“L-2D CA” is a beautiful cellular automata and musical work. How did this piece come to be?
In 2021 I made a code based piece called “Mira” for the Processing Community Day fundraising event on Hic et Nunc, one of the first nft marketplaces on the tezos blockchain. It is built on a two dimensional game of life simulation, where each state is layered on top of the other, creating a digital sculpture of the game. Generation of each layer triggers some microsounds. I just started experimenting with web audio synthesis. I sold it for a multiple of my average pricing at that time, and I donated all the proceeds from primary sales to the Processing Foundation. This was the first time I felt that nfts can be used very effectively for aggregating community values, converting creative energy into donation purposes. Then, I had to make a plottable version of the piece, so I was turning the graphic elements into minimalistic lines and symbols, to be able to
draw them to paper. This visual language led to the release of the following editions on FxHash.
Cellular automata is featured in lots of your works. Why is this?
I am fascinated by cellular automata since they represent the complexities of our reality in a very clean and concise way. I like simplicity, and I find that minimalistic systems leave more space for imagination than overcomplicated ones, such as GANs, neural networks and all the recent AI hype in the art field. A cellular automaton instead is supersimple: it is a collection of cells arranged in a grid of specified shape, such that each cell changes state as a function of time, according to a defined set of rules driven by the states of neighbouring cells. Though it is simple, it has been suggested for possible use in public key cryptography, as well as for applications in
geography, anthropology, political science, sociology and physics, among others. The process of the evolving automaton reminds me of our continuous, endless struggle to maintain order in our chaotic environment, trying to compete with the nature of entropy that is omnipresent in our known universe.
“Nil” is your most recent FxHash mint. What does this piece mean to you and how did you know when it was finished?
This is a natural progress in my workflow. Within this piece I started to use web audio synthesis more in-depth, by extending the audio chain with custom made nodes. Until this project, I was using raw oscillators with simple envelopes only, but by implementing and adding a smooth reverb module to the soundscape, the sonic atmosphere has been turned into a rich and warm environment. Apart from the audio, I started thinking a bit about variations on nesting automation as textures on different shapes within a scene, so I combined these intentions. The result reminds me of the sound of the early Warp records electronic label releases. Must not be
a coincidence that the visual appearance for me resembles early Warp LP covers, made by the Designers Republic.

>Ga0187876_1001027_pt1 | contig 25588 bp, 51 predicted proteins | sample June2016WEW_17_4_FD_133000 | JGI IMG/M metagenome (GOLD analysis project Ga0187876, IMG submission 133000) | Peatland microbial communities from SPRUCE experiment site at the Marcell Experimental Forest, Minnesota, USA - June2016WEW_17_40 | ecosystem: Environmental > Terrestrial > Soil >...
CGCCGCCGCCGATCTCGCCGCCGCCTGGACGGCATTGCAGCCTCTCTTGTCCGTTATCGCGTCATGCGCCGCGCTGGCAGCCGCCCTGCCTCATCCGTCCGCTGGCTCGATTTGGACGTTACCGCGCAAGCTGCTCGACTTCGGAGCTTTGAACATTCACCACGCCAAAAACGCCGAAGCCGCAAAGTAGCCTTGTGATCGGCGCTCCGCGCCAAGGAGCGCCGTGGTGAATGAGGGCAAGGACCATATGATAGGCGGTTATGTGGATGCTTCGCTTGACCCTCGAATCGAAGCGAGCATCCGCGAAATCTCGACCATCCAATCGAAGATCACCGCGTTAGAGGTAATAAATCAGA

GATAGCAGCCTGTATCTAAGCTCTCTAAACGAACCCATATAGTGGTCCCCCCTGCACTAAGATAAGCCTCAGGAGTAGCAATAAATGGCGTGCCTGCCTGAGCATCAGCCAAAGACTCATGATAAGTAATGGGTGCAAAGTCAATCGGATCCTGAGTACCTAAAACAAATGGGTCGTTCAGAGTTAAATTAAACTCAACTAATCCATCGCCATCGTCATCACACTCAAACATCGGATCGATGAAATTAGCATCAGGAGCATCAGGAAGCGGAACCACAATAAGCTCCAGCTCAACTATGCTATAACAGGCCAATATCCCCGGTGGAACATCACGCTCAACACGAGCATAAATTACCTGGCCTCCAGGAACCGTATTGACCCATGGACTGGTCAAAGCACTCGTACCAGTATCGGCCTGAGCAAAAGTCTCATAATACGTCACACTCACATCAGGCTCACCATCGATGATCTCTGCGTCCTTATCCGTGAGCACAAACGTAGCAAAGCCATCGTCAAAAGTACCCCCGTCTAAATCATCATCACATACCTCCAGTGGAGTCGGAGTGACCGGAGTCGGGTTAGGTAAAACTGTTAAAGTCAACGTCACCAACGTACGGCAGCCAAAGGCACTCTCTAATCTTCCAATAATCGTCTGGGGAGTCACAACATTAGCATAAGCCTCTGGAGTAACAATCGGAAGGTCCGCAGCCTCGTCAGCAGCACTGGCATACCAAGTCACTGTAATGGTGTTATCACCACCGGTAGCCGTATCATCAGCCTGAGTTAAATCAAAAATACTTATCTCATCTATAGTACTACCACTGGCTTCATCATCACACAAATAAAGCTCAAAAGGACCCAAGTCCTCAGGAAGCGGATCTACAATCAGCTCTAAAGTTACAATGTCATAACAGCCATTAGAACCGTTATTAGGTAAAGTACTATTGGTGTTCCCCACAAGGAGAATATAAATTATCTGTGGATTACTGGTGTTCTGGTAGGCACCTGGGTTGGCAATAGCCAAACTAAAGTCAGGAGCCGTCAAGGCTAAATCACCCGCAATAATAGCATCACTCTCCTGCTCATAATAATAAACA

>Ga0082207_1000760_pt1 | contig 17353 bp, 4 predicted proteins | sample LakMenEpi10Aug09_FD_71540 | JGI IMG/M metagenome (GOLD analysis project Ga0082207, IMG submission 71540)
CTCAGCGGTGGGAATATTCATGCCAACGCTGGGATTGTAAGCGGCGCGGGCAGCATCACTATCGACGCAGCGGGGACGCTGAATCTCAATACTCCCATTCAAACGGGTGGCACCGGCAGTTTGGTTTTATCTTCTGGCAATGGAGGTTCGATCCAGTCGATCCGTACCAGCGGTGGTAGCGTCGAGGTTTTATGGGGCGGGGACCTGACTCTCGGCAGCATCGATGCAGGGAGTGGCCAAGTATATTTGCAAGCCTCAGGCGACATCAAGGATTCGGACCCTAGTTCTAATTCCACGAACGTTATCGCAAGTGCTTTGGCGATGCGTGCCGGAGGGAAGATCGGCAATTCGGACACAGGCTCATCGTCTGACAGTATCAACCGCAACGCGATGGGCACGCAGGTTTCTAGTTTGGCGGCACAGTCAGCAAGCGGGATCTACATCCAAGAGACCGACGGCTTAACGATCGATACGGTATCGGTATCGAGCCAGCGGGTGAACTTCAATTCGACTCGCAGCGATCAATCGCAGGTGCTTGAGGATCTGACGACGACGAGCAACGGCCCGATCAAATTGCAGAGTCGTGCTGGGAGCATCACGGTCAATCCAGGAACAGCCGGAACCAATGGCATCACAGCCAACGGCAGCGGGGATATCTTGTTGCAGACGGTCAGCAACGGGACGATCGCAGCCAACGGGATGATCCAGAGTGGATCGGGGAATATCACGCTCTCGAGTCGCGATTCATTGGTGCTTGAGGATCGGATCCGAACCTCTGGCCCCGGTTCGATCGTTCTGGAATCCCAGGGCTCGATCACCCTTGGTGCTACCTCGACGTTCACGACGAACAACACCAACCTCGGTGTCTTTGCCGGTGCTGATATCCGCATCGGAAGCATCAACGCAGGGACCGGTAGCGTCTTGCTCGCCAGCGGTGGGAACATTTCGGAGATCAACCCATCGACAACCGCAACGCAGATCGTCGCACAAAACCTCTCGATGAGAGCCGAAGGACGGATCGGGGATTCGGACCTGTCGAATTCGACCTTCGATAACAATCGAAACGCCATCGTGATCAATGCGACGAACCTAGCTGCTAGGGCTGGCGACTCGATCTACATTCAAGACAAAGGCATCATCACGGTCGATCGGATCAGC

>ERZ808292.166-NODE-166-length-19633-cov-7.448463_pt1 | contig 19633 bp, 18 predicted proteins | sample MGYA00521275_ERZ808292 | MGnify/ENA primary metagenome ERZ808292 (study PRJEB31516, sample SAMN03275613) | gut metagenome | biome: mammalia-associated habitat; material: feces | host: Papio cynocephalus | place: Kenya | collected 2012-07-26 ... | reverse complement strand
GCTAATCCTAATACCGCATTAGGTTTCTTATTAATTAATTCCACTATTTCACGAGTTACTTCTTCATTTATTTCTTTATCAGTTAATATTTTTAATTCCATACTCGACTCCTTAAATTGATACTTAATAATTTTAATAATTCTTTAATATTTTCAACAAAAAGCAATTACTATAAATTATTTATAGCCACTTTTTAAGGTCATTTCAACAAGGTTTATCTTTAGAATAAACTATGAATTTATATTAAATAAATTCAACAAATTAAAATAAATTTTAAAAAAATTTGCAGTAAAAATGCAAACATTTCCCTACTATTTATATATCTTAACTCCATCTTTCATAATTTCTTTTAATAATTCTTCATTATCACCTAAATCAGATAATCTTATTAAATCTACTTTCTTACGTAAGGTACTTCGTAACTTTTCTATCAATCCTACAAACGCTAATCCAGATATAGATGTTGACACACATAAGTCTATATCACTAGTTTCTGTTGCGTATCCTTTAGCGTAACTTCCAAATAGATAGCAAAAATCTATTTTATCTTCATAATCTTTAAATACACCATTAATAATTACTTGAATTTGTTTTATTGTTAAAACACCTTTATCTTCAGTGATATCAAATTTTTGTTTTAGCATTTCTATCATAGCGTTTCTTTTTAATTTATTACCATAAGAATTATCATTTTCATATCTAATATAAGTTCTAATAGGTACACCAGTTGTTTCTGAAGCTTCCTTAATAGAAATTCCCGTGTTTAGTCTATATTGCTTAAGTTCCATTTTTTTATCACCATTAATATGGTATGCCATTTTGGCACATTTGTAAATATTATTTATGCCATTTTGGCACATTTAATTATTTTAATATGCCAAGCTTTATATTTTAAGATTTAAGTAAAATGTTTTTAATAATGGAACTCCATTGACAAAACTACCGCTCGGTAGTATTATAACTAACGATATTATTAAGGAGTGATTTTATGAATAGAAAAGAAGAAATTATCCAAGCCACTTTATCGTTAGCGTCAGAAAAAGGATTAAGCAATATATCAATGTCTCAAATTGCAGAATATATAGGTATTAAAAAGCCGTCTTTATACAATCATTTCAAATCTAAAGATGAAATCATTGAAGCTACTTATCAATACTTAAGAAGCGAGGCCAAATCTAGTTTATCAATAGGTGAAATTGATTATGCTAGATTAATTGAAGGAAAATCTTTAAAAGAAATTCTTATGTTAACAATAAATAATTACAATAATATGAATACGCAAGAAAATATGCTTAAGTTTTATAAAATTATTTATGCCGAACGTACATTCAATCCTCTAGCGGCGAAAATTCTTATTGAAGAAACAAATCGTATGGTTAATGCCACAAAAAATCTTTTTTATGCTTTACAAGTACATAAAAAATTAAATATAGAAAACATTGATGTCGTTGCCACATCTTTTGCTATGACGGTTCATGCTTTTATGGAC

What do you have planned for the future?
I am planning to continue merging sonic textures with abstract visual patterns in the digital domain using code. Apart from coding, I also make physical installations, using plotters, sound, papers, metal and wood components. Spatial thinking and embodied experience are key elements within my forthcoming projects. I am also continuously looking for nonconventional, niche, liminal, experimental platforms for self expression & liberation. For example typed.art, a text-based nft marketplace for the tezos blockchain, has just been released a few days ago and I
immediately fell in love with it. There are countless possibilities and opportunities ahead of us if we keep cultural diversity and internet plurality in mind.
Is there any piece of advice that has stuck with you throughout your life?
One thing that comes to my mind very often when thinking of making decisions: choose the
harder path whenever possible. Not trivial, you can not make it all the time, but you will learn
and benefit from it way more in the long term than staying with the easier, temporary solutions. At least for me, it helps a lot when I have to recalibrate and reinforce my relationship with other people, everyday events and my own path on both professional and personal levels.
Is there anyone you want to shoutout?
There are many things that inspire me beyond the generative scene. Reading, listening, and
environmental awareness equally shape the vision of my art and practice. To name a few friends and artists from the NFT space: Andreas Gysin, Paul Prudence, Leander Herzog are making great, honest and brilliant artworks that I love.
First of all I would like to thank the Processing community for what we are doing for the visual arts and related activities. Thanks to Casey Reas, Lauren McCarthy & the Processing Foundation for making computational art accessible for us, thanks to Golan Levin, Zach Lieberman, Dan Shiffman for their great, inspirational guidance and vision, thanks to Hic-et-Nunc, the FxHash community for building next level radical platforms. Also thank you Miller Puckette for creating
Max & Pd, Peter Brinkmann for helping make musical apps possible, Yotam Mann, & Tero
Parviainen for your efforts on building extraordinary audio tools for the open web, and thanks to all visionaries for showing the way to the true nature of reality.